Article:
Not long after, Lincoln said God released him, "and the songs just poured out." A desire to sing was starting to grow within him. "Finally, I said, God, if You could just give me the courage to sing, I'll honor You with it.'" And that he did. Shortly after, Lincoln began leading worship in the youth group. "When I first started, it was just horrible. Leading praise and worship is a whole different ballgame. But, by the time we left, I was really comfortable doing it and had a great relationship with the kids." The couple later met evangelist Danny Chambers and traveled to Oklahoma City to participate with him in a "Youth America" event. Chambers later invited them to help with the planting of The Oasis Church in Nashville, Tennessee. In June 1997, the Brewsters left California for Nashville where they served as youth pastors and then full-time music ministers at Oasis.
While at Oasis, Lincoln met executives from Integrity Incorporated who were there to work with Chambers on a new Hosanna! Music album. During the recording process, Integrity's Vice President of Creative, Chris Thomason, quickly noticed Lincoln for his guitar virtuosity. Later, Thomason listened to a demo project that Lincoln had produced. Impressed at the production work and artistry, he also learned that Lincoln had played every instrument and produced and performed all the vocal parts for the project. Feeling a shared heart for youth-focused praise and worship, Integrity signed Lincoln to its Vertical Music label. According to Thomason, "Lincoln has a passion for seeing people - especially young people - enter God's presence through worship. Worship has changed Lincoln's life, motivating him to write songs that help others know God more. He's a gifted musician, but his heart for God shows far above his musicianship."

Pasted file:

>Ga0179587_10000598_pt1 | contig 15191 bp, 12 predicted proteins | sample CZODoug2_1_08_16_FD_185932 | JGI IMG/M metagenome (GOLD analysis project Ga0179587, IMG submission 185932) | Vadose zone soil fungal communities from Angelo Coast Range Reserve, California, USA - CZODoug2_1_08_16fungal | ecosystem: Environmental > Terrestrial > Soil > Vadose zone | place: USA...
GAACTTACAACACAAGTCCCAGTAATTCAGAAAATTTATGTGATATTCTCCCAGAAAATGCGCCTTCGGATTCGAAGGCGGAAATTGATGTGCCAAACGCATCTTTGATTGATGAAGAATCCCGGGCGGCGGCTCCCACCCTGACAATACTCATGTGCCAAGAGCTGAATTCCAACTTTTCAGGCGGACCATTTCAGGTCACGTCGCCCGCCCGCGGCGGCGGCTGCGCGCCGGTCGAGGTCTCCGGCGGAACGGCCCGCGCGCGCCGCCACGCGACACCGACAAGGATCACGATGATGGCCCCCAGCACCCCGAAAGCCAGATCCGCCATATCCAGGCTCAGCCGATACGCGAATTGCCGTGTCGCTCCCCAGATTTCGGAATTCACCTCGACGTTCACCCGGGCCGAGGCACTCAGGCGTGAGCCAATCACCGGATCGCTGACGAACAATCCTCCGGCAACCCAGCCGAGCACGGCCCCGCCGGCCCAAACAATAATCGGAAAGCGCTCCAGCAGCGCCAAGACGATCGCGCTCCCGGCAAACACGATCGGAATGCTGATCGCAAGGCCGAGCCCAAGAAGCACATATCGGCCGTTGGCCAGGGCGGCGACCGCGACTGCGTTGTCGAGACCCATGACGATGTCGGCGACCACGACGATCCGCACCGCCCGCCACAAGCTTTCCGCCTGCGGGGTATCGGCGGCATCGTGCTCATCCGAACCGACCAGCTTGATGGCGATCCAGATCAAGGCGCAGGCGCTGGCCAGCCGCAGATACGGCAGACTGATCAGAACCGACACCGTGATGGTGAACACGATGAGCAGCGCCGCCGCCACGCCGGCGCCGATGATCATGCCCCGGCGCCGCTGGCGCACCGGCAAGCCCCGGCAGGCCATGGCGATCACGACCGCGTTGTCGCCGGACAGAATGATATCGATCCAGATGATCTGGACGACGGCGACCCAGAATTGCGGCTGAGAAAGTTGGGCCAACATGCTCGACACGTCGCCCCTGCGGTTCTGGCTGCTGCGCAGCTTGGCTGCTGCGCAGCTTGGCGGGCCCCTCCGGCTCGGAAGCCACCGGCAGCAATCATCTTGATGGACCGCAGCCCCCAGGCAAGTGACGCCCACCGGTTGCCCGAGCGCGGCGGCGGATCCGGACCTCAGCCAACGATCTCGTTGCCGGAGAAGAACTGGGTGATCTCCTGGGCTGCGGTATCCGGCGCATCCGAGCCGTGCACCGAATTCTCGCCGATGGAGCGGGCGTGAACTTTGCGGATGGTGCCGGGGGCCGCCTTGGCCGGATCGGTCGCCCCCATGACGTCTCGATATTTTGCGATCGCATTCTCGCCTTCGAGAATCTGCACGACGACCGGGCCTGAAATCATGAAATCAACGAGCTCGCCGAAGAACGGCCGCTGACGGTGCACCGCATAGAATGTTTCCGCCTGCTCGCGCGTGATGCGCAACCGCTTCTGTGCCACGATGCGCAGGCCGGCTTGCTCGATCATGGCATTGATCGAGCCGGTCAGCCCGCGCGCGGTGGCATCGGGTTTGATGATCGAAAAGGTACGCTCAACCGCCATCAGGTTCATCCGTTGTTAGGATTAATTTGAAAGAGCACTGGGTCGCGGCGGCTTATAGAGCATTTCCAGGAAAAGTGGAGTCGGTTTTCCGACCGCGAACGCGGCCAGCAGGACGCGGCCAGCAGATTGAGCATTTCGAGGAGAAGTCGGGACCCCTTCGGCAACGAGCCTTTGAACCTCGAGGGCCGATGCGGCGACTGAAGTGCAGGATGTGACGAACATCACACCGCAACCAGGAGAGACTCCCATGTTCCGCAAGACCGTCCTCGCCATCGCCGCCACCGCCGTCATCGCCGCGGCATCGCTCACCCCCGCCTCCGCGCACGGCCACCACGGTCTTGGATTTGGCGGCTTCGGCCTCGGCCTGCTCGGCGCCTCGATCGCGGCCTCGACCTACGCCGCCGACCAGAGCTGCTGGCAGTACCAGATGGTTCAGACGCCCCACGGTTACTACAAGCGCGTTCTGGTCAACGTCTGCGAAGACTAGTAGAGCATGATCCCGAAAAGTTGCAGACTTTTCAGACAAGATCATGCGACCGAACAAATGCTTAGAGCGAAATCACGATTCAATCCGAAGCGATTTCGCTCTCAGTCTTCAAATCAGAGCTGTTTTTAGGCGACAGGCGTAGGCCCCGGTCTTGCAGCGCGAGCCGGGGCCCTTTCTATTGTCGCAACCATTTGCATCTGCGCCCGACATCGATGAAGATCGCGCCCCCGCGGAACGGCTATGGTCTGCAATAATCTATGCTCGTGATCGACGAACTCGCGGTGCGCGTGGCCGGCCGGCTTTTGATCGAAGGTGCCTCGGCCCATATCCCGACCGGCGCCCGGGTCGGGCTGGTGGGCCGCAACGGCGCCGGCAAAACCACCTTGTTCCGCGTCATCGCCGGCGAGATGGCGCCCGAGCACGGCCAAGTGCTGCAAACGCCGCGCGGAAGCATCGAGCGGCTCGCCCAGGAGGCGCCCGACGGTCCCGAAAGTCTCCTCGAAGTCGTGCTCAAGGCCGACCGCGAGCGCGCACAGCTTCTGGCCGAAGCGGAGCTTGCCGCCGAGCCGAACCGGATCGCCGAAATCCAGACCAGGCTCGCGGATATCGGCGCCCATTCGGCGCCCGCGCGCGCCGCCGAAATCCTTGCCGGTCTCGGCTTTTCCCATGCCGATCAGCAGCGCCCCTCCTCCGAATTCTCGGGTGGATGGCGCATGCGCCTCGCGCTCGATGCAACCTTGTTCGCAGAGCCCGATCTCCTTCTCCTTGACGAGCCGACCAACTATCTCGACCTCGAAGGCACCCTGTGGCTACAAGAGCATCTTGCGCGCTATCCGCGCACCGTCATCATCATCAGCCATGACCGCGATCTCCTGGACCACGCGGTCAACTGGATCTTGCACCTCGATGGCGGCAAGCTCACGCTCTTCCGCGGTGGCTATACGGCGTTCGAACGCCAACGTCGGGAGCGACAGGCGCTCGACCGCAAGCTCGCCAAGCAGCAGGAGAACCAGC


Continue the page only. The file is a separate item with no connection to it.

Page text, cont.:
Shortly after, Lincoln and veteran producer Paul Mills began work on the album Lincoln Brewster. Like previous Vertical Music projects, Lincoln Brewster speaks to the hearts of people who are hungry for non-traditional, passionate worship. In addition to working on his own album, Lincoln also began session work with label mate Darrell Evans, contributing vocals and guitar and co-writing one of the songs on Evans' project, Freedom. He also spent time on the road with Michael W. Smith during Smith's 1998 "Live The Life" tour. Following his 1999 self-titled debut, Lincoln returns with Live To Worship, a new offering produced by Jeff Quimby and co-produced by Lincoln. After years of performing music that failed to offer life-changing power, Lincoln now combines his talents and determination to record songs that will minister to a new generation of believers.